Show/Hide

WELCOME!  Explore our Green Your Routine website and share your feedback and your own green success stories. We hope you will visit often and tell your neighbors. Please note that some of our features are still under construction. We appreciate your patience while we load more content about sustainable Fort Lauderdale.

Temperatures Over Time in Fort Lauderdale

Print

Temperatures do rise and fall over time. When viewed year-to-year, fluctuations are common. In our City’s history, we have experienced both extreme heat and surprising cold: a record high of 99°F in 1980 and the record low of 28°F in 1977. What gives us pause now is not the actual temperature in any given year, but the average temperature when viewed over time. It definitely is hotter than it used to be—globally and locally—and the number of days when the temperature varies dramatically from the norm is increasing.

Temperature GraphAccording to NASA’s Goddard Institute of Space Studies (GISS): “In total, average global temperatures have increased by about 0.8°C (1.4°F) since 1880.” In Fort Lauderdale, we have trended the same way since the turn of the 20th Century, though not at the same pace. Unlike most of the country, which can trace the changes to the dawn of the Industrial Revolution, our region has experienced most of its warming since the 1970s, and it has not been a straight upward climb. There have been periods of warming and cooling in our City, such as our last major warming between the mid-1960s and the early 1990s. At about the same time, the heat also began to last longer. In our area, the hot season is now as much as three weeks longer than it was around 1950.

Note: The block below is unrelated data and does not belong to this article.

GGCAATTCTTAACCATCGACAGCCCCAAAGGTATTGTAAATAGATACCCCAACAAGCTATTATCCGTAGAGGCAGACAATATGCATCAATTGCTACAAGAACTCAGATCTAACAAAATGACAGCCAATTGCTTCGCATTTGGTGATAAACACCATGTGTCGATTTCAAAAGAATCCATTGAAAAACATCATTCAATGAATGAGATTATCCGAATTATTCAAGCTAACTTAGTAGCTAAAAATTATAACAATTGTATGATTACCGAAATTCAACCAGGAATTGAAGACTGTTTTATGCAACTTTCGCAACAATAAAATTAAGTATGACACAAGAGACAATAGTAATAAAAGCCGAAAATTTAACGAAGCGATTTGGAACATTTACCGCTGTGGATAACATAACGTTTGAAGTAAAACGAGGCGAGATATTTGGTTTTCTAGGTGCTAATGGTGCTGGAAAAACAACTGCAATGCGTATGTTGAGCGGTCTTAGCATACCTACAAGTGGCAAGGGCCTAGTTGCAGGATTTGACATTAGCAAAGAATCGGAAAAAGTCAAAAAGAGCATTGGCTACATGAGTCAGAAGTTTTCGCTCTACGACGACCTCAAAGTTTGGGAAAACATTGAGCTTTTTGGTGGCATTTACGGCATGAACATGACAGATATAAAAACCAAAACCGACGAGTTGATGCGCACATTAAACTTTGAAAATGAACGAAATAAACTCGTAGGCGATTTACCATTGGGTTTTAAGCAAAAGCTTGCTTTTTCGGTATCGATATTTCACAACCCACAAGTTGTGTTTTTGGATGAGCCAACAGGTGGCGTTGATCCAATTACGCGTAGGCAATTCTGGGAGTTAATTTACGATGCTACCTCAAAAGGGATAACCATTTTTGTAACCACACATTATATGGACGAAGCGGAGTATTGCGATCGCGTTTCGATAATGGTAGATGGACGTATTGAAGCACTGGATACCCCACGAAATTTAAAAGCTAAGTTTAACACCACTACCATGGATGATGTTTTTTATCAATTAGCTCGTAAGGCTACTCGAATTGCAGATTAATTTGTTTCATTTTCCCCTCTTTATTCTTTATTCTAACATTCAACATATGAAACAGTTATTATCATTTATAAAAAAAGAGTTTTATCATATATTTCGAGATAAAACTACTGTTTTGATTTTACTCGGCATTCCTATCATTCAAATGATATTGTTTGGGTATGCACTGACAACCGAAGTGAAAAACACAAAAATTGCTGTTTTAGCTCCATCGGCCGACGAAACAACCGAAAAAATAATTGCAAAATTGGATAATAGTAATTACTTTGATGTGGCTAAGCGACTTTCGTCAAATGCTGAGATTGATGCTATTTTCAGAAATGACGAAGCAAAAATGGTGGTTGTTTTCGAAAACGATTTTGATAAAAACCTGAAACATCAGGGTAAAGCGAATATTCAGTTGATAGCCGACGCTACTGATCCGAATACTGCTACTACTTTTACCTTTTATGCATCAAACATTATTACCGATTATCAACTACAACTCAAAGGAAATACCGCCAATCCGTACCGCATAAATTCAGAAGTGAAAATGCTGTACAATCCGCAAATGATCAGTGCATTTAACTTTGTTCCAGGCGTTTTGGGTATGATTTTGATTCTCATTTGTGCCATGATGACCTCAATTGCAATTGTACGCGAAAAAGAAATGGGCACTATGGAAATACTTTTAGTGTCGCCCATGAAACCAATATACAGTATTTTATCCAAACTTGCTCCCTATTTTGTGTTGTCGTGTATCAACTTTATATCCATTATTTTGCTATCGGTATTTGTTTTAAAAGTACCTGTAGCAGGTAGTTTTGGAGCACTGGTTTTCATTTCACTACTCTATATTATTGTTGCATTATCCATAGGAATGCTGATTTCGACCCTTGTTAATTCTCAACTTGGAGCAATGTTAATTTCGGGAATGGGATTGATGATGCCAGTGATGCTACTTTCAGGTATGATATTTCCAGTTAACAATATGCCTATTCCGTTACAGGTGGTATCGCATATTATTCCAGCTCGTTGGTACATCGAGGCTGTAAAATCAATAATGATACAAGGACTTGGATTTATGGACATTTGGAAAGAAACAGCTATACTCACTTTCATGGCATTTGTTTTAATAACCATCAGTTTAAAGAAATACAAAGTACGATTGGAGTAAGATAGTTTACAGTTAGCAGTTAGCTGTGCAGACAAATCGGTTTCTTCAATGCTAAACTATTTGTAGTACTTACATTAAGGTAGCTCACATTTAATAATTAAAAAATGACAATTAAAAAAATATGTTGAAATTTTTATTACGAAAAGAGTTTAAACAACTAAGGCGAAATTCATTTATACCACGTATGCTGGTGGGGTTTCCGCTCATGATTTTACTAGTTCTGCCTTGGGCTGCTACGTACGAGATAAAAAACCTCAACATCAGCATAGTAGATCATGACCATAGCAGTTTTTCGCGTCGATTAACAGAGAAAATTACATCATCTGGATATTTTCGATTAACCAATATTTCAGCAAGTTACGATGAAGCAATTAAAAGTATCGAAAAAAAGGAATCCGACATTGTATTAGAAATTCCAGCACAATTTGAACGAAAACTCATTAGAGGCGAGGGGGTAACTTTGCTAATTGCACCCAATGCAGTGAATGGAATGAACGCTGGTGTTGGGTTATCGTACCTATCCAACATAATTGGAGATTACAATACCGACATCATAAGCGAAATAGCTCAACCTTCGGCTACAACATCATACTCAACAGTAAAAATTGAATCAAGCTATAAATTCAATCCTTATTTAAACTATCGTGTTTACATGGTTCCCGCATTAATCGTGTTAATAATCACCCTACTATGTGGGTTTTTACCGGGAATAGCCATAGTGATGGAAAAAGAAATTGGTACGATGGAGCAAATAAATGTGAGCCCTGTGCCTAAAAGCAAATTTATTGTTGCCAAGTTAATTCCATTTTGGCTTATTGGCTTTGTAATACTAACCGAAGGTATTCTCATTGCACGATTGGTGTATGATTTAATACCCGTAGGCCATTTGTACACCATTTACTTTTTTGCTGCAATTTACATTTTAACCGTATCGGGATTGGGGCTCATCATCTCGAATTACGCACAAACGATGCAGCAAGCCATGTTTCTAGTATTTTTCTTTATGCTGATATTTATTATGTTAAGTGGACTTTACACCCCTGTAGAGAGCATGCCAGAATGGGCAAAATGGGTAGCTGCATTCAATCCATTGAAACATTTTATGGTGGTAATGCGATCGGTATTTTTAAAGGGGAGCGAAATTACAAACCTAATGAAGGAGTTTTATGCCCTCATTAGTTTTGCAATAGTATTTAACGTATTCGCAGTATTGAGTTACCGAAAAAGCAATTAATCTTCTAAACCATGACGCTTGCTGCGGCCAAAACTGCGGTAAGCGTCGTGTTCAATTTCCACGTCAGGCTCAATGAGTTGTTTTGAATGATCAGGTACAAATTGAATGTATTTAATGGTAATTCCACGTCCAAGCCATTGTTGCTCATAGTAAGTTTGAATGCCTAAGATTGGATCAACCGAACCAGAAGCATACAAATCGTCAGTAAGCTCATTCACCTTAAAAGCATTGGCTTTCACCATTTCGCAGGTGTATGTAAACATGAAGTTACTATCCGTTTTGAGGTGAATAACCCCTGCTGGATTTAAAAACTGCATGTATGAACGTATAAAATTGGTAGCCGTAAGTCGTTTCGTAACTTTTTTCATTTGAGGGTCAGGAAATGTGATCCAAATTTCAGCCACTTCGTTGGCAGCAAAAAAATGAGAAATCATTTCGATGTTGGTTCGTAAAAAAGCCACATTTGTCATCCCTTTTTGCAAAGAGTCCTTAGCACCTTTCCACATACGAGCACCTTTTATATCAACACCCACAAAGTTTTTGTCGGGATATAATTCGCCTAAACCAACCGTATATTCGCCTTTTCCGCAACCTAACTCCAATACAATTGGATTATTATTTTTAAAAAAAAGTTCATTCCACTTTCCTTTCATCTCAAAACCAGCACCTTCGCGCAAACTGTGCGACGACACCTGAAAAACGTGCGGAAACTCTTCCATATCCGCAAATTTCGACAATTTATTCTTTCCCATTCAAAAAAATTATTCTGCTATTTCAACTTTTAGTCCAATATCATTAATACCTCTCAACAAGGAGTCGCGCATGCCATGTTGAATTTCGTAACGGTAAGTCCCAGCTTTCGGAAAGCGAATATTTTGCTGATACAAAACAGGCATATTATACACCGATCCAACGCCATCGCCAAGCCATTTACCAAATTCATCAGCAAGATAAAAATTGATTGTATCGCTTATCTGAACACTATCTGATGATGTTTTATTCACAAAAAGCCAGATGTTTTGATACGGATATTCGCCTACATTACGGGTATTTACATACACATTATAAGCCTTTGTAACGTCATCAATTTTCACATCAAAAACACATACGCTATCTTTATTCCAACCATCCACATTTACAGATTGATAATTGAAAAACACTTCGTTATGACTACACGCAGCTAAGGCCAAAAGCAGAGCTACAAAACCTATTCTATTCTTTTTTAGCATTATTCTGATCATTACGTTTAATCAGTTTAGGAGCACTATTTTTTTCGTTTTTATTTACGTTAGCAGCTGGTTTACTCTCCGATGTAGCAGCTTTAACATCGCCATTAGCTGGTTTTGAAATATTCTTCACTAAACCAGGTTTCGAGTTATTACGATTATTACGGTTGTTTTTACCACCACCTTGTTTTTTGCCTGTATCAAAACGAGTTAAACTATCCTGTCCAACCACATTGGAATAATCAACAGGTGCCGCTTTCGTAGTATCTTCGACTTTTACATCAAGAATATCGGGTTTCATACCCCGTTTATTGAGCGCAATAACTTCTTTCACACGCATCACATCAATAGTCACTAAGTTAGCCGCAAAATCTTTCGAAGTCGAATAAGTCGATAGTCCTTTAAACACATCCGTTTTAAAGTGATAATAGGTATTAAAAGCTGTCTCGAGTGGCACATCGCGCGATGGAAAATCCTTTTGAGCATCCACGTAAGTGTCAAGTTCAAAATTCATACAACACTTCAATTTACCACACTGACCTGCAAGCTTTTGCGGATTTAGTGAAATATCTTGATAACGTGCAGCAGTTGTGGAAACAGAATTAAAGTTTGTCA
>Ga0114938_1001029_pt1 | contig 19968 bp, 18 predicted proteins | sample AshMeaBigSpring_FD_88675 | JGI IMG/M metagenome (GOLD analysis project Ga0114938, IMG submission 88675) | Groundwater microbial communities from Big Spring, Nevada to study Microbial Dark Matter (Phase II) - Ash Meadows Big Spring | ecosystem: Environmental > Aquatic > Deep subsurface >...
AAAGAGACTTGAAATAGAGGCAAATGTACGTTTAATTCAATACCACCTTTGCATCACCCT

Why is temperature changing in Fort Lauderdale?

Our region historically has been in a “warming hole,” which means that our temperature increases have not tracked with global changes. Instead, in our area, temperature increases correlate more closely with population growth and development, which really took off in the latter decades of the 20th century. Our most recent decade was the warmest on record, and the projection for the future is for temperature to increase at an accelerated rate.

Because we are an urban area, any temperature changes we experience are exacerbated by the urban heat island effect. This is a phenomenon which causes highly developed areas to retain heat and radiate it back into the lower atmosphere. As a result, urban areas experiencing this effect tend to be heavy energy users, for example as they consume electricity to run HVAC systems. This, unfortunately, may result in increased greenhouse gas emissions, which in turn contribute to warming. Thus the two issues are tightly connected and both require our attention. Read more about it here.

 

View Full Site